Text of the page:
Section 6653(a)(1) imposes an addition to tax if any part of an underpayment of tax is due to negligence or intentional disregard of rules or regulations. Section 6653(a)(2) provides for an addition to tax in an amount equal to 50 percent of the interest on the portion of the underpayment attributable to negligence. Negligence is the lack of due care or failure to do what a reasonable and ordinarily prudent person would do in the circumstances. Neely v. Commissioner [Dec. 42,540], 85 T.C. 934, 947 (1985).
If a taxpayer relies reasonably and in good faith upon the advice of a competent and experienced accountant in the preparation of the taxpayer's return, the addition to tax for negligence or the intentional disregard of rules or regulations is not applicable. Weis v. Commissioner [Dec. 46,479], 94 T.C. 473, 487 (1990). To show good faith reliance, the taxpayer must show the return preparer was supplied with all the necessary information and the incorrect return was a result of the preparer's mistakes. Pessin v. Commissioner [Dec. 31,796], 59 T.C. 473, 489 (1972).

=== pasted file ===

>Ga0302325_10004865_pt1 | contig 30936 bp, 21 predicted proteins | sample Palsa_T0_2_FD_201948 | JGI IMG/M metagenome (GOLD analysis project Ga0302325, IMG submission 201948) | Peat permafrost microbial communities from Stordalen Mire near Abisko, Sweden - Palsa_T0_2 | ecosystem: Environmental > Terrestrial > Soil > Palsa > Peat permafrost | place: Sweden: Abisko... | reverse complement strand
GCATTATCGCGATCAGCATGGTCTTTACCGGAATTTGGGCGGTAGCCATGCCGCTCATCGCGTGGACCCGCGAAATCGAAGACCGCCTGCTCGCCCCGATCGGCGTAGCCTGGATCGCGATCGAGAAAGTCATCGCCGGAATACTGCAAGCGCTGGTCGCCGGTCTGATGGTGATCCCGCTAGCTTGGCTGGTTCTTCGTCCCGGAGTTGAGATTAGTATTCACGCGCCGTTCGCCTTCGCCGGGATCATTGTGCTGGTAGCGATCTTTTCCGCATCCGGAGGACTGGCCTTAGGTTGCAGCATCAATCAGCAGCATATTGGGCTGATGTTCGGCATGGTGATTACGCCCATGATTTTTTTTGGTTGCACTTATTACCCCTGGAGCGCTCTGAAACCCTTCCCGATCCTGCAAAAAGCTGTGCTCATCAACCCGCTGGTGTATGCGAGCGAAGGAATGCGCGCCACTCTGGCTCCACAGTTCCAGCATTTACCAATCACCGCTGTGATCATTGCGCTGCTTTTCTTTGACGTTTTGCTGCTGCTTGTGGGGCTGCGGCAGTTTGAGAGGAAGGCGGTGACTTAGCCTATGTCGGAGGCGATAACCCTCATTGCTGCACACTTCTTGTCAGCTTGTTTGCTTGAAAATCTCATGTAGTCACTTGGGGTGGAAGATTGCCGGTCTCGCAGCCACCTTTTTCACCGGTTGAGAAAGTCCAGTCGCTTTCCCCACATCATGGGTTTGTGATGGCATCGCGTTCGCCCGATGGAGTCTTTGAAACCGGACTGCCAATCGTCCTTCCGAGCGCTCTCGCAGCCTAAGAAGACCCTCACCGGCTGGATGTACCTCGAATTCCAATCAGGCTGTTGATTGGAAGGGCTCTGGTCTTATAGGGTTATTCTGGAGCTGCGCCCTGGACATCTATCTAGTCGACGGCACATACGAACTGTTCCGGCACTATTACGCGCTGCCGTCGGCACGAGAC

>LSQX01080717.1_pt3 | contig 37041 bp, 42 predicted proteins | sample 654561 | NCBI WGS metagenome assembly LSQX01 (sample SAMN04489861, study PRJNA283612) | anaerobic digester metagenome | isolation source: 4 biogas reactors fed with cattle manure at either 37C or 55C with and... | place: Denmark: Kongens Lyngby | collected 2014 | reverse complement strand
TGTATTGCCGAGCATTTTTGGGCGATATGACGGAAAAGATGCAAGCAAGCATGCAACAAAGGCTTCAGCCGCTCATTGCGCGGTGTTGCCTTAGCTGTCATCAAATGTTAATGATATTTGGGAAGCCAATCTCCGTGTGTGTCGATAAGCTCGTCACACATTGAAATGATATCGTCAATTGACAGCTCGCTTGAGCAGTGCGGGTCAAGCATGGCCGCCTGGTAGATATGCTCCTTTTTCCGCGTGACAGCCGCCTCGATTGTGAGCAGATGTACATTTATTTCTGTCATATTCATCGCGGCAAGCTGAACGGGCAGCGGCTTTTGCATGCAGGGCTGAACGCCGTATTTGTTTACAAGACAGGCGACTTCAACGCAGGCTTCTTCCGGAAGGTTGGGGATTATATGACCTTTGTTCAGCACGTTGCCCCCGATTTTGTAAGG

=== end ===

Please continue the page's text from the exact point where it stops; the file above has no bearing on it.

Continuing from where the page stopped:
At trial, petitioners' return preparer, George Arthur Duggan, who is also the company's controller, testified on petitioners' behalf. 3 Mr. Duggan has a bachelor's degree from the University of Texas and a master's degree in business administration with a specialty in accounting from the University of California at Berkeley. Prior to working for the Company, Mr. Duggan operated his own tax accounting firm and had prepared 300 to 400 tax returns.
3 Although Mr. Samuel Chilkov, a certified public accountant, actually signed petitioners' 1982 Federal income tax return, Mr. Duggan was extensively involved in the preparation of the return.
Mr. Duggan testified that petitioners presented him with all their tax information, including receipts and canceled checks, for the years at issue. Moreover, Mr. Duggan testified that, as the Company's controller, he was well aware of its reimbursement policy and the fact that petitioner had neither claimed nor received reimbursement of his business expenses. Finally, he testified that, based on his understanding of the tax law, he believed petitioner could claim any business expenses that had not been reimbursed by the Company, irrespective of whether petitioner was entitled to reimbursement. We found Mr. Duggan's testimony credible.
Based on these facts, we conclude that petitioners' deduction of the unreimbursed expenses in 1981 and 1982 was not the result of negligence. Mr. Duggan was apparently provided the necessary information and records to prepare accurate returns, and petitioners were entitled to rely on Mr. Duggan's expertise that the expenses were deductible. Accordingly, we hold that petitioners are not liable for the additions to tax for negligence for 1981 and 1982.
To reflect the parties' concessions and our conclusion with respect to the disputed issue,
Decision will be entered under Rule 155.